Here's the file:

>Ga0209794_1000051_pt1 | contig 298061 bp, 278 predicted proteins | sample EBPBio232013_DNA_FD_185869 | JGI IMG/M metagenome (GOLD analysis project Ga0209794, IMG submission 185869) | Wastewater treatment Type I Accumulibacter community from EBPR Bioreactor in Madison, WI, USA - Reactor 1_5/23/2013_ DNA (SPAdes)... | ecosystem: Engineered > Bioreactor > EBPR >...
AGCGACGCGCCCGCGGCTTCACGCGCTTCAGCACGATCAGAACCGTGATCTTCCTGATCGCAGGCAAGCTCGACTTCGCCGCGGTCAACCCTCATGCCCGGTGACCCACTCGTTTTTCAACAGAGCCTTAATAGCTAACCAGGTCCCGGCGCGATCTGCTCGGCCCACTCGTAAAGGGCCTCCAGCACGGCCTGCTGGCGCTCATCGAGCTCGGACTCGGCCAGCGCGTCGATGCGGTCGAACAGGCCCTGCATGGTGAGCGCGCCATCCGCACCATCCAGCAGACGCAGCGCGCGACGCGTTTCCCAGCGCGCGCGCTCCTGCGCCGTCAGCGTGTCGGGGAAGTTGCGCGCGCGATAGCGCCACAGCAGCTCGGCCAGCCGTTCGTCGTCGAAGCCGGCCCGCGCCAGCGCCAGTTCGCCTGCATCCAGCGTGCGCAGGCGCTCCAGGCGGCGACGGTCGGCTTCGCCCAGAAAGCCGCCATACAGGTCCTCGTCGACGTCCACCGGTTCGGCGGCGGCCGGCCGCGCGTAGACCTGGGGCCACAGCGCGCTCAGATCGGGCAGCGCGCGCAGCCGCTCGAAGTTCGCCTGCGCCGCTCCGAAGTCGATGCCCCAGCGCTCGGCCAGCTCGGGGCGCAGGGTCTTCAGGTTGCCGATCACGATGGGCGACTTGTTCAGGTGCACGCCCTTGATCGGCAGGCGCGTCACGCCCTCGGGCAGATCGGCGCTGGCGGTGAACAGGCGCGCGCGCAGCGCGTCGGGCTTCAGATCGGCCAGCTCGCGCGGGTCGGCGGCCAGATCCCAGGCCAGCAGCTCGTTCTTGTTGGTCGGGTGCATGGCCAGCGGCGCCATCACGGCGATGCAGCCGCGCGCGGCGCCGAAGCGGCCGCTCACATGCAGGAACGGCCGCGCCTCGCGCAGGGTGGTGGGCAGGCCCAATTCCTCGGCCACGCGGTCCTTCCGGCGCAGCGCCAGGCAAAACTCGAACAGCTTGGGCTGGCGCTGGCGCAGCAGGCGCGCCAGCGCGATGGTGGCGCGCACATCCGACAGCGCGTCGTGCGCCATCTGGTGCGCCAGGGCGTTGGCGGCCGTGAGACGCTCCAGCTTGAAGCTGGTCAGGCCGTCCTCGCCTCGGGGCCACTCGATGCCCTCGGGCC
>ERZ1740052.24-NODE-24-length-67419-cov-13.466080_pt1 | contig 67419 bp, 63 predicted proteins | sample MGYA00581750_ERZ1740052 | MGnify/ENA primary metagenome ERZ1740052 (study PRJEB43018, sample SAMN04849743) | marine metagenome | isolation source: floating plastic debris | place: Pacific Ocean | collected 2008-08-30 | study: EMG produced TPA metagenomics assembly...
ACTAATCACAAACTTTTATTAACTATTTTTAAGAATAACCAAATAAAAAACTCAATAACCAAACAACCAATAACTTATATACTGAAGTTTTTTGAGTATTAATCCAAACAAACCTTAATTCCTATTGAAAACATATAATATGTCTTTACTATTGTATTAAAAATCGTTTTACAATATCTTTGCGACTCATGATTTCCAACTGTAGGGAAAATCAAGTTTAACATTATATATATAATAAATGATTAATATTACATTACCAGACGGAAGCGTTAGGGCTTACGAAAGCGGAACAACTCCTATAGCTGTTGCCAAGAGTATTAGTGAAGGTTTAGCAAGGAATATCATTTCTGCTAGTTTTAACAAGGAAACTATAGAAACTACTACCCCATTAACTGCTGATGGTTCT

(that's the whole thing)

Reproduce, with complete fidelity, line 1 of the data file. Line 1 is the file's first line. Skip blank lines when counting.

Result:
>Ga0209794_1000051_pt1 | contig 298061 bp, 278 predicted proteins | sample EBPBio232013_DNA_FD_185869 | JGI IMG/M metagenome (GOLD analysis project Ga0209794, IMG submission 185869) | Wastewater treatment Type I Accumulibacter community from EBPR Bioreactor in Madison, WI, USA - Reactor 1_5/23/2013_ DNA (SPAdes)... | ecosystem: Engineered > Bioreactor > EBPR >...